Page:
TEMAGAMI, Ontario — Mutterings can be heard in this sawmill town about the "southerners" and how the long-running battle over the region's forests could have been solved long ago without their interference.
The talk is about city dwellers from urbanized southern Ontario, from such places as Toronto, where environmentalists have taken on the fight to preserve Temagami's old-growth red and white pine forests. The bulk of Canada's population lives in southern areas not far from the U.S. border.
This is Canada's Near North, a term used to differentiate it from the more vast and less populated barren stretches leading to the Arctic farther north.
In addition to environmentalists and other "southerners," the battle involves sawmill operators and forest product companies eager to preserve precedents of access to lumber supplies, and an Indian tribe trying to assert a land claim.
Canadians have long debated how to develop their resource-rich, rugged northern areas. Since the 19th Century, Temagami has been a wilderness destination for Canadians and Americans looking for a remote escape.
The diverging interests have resulted in a standoff over Temagami's majestic forests, defying solution at a time when environmental issues have surged to the top of public concern nationally and internationally.
Brian Back of the Temagami Wilderness Society said he hopes that the chord of concern that the Brazilian rain forest's plight has struck in Canada can be translated into intensified interest in troubles closer to home.
As the environmentalists tell it, the logging industry supported by the provincial government is threatening the largest virgin pine forest left in Ontario.
"There is no comparable, accessible wilderness that we know about," Back said.
Tourist brochures for the region note that it is within a day's drive of not only the eastern Canadian cities of Toronto and Montreal but also of Buffalo, Cleveland, Detroit and other American cities.
Confrontations over forests also have taken place on Canada's Pacific Coast, most recently in the Carmanah and Stein valleys of British Columbia. But no dispute in the eastern part of the country has been as intractable or received as much attention as that in Temagami.
The Temagami Wilderness Society has attracted 14,000 members.
Brian Moulder, district planner for the Ontario Ministry of Natural Resources that oversees land use for public lands, insisted that enough balance has been given to all interests and enough set aside for wilderness reserve.
"There's been harvesting (of trees) in this district for over 100 years," he said. "There must be economic advantage, or they would have quit a long time ago."
Environmentalists respond that the ante was raised by the mechanization of the logging industry in the 1950s that required ever larger sawmills to be fed by clear-cutting of trees instead of selective harvesting.
Canada is the world's largest exporter of forest products, sending 22% of all forest products traded on international markets. There are about 300 towns across the country where the industry serves as a mainstay.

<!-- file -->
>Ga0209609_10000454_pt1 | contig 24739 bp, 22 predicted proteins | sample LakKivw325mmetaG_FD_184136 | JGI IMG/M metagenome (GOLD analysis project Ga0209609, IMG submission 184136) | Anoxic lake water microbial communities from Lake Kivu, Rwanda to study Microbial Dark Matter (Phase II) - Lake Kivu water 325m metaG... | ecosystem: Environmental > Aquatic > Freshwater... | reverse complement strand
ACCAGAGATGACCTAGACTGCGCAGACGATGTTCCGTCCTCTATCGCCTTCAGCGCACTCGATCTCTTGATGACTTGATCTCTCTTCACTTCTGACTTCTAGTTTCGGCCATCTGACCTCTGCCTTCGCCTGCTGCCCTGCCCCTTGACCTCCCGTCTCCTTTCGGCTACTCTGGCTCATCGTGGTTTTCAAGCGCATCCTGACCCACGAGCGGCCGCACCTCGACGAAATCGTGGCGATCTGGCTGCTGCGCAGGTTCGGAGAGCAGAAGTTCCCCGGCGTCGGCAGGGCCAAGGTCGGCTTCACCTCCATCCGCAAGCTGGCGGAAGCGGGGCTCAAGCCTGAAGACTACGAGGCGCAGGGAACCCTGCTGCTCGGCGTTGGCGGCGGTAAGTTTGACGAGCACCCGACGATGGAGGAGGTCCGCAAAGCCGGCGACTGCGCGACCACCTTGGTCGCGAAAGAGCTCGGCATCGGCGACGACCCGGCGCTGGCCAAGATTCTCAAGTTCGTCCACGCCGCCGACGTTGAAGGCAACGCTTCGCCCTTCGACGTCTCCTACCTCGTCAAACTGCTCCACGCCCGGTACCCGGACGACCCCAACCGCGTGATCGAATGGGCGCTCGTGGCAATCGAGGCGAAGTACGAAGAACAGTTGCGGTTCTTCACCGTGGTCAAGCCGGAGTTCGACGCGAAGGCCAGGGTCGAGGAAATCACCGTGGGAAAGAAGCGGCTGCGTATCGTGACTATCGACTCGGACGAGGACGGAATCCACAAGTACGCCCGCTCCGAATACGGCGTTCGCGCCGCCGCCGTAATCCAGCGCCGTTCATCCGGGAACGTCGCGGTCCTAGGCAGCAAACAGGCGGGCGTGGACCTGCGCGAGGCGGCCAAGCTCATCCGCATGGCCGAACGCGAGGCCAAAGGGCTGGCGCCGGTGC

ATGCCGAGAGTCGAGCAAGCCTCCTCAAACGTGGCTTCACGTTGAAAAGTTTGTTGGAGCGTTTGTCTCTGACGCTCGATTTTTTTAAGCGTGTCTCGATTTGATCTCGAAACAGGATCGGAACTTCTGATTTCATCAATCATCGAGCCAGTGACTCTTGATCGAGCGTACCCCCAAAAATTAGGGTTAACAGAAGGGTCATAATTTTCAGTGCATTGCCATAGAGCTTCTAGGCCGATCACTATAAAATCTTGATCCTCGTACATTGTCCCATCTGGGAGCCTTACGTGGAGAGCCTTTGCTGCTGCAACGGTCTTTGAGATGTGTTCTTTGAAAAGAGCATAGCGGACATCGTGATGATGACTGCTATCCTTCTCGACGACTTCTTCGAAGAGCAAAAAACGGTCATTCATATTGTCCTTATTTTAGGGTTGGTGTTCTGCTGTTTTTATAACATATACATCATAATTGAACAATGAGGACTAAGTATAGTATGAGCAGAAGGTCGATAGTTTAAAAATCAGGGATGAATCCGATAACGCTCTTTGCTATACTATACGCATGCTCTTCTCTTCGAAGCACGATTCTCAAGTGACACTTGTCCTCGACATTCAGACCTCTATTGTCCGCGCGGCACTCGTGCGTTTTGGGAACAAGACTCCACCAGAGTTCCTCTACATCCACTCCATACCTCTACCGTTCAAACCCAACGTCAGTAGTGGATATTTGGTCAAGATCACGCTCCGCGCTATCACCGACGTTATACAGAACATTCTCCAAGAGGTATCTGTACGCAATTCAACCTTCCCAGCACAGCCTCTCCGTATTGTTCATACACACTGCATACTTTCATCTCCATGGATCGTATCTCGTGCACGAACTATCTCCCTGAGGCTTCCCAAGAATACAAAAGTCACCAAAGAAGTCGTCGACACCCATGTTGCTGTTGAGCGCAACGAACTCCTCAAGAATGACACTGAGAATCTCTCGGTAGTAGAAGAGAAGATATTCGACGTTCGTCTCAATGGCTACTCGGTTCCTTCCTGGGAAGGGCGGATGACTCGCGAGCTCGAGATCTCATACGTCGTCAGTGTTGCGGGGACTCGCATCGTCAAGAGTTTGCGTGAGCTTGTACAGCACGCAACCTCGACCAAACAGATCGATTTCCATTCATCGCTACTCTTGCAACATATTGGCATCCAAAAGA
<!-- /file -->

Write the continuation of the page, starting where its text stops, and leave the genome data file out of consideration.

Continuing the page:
Temagami is a nondescript town of about 1,100 people on Canada's north-south Highway 11, about a five-hour drive north of Toronto. On first glance it would seem an unlikely spot as the centerpiece for an environmental battle, but the area around it includes not only the forests but also a vast system of interlocking waterways ideal for canoeing.
The fight specifically is over whether logging roads can be extended to allow clear-cutting in previously inaccessible areas.
A local Algonquin Indian group, the Teme-Augama Anishnabai, filed a claim in 1973 for 4,000 square miles of land. The claim was rejected a decade later but development in the interim was halted on public lands.
Appeals until recently kept any logging road from being extended and allowed time for the protests to gather support and symbolic value.
"I don't like how the land is being treated," Michael Paul, an Indian who performed the tobacco ceremony at a recent blockade of a logging road, said at his home on Bear Island.
The Indians rejected a $35-million settlement offer from the government in 1986 but recently resumed talks.
The Ontario government gave the go-ahead for work on two logging road extensions to proceed after the last appeal was rejected in provincial court last spring.
Those who favor allowing more clear-cutting say its effects can be compared to those of a forest fire, clearing out growth that no longer is productive and setting the stage for new trees to grow.
They also say a steady supply of timber can ensure that at least some sawmill jobs will remain in Temagami, if not the 150 that existed when the mill could operate at its peak.
The local William Milne & Sons mill has been in receivership since last December, but a scaled-down version is expected to resume operations soon.
The wilderness advocates, however, argue that the old growth, with trees dating back generations, cannot be replaced. They say the new forest that would spring up in its wake would not harbor the greater diversity of natural life now existing, especially in the fragile northern environment.
"There's never been an adequate evaluation of what's there," said Don Huff, environmental director of the Federation of Ontario Naturalists. "There's no place else that still has this combination of things still relatively intact."